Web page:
>>>>> 
>>>>> This is not quite true. While ephemeron's value is weakly or even ephemerally-reachable, it is not finalizable, because ephemeraly-reachable is stronger than finaly-reachable. After ephemeron's key becomes ephemeraly-reachable, the ephemeron is cleared by GC which sets it's key *and* value to null atomically. The life of key and value at that moment becomes untangled. Either of them can have a finalizer or not and both of them will eventually be collected if not revived by their finalize() methods. But it can never happen that ephemeron's value is finalized or collected while it's key is still reachable through the ephemeron (while the ephemeron is not cleared yet).
>>>>> 
>>>>> But I agree that it would be desirable for ephemeron's value to follow the reachability of it's key. In above specification, if the key is strongly reachable, the value is weakly reachable, so any WeakReferences or SoftReferences pointing at the Ephemeron's value can already be cleared while the key is still strongly reachable. This is arguably no different than current specification of Soft vs. Weak references. A SoftReference can already be cleared while its referent is still reachable through a WeakReference,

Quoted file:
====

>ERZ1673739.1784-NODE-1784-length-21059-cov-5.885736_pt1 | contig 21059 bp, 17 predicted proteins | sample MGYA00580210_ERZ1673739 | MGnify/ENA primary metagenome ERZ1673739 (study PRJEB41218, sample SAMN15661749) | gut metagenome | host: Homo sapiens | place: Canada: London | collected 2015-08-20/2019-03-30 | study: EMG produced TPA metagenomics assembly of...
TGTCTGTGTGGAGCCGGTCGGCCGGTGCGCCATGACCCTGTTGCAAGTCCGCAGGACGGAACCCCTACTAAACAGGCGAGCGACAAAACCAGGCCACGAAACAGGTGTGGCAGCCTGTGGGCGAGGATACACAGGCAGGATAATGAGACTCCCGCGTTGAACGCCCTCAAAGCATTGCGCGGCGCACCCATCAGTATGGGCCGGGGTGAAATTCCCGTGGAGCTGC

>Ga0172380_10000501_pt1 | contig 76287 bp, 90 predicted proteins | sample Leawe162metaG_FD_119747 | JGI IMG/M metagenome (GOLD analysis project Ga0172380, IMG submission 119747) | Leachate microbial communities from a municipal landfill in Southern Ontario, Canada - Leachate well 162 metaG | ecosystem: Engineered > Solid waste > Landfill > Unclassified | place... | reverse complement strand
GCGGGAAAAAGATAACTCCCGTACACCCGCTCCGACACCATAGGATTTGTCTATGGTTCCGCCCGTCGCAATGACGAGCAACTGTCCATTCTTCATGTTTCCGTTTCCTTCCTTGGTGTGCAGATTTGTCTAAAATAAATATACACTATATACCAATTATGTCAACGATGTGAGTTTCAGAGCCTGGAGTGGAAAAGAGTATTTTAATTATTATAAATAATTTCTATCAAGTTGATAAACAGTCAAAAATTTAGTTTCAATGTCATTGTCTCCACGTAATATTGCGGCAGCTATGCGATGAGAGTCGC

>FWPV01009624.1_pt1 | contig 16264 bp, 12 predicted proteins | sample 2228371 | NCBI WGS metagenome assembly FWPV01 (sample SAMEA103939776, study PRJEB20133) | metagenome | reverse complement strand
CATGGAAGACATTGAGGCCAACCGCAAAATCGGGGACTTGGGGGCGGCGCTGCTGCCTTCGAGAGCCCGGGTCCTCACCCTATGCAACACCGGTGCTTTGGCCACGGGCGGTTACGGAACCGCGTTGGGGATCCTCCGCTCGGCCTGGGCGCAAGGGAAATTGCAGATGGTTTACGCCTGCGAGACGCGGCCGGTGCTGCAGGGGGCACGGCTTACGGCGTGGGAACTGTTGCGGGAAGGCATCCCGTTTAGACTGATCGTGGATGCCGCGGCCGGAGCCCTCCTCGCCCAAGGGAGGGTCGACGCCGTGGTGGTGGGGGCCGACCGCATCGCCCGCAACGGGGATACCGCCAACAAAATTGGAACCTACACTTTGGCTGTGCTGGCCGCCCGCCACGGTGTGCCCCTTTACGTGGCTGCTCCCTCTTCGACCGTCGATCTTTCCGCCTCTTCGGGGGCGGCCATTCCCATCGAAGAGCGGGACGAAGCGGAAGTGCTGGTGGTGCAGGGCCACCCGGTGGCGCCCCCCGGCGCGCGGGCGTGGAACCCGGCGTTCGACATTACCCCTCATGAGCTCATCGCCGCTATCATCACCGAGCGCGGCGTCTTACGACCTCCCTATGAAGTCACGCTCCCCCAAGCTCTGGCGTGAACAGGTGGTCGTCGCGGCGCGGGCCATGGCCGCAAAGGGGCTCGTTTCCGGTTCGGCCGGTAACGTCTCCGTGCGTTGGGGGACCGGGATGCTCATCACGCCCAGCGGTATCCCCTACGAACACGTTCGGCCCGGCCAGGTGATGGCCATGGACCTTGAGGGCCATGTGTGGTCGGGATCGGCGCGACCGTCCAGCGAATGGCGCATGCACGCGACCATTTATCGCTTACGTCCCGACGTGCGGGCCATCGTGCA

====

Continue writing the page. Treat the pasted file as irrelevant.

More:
>>>> 
>>>> We seem to agree about the cleaner behavior specification (in both of our texts below), so the these next paragraphs are really about arguing for why this is an important design choice if/when adding Ephemerons to Java:
>>>>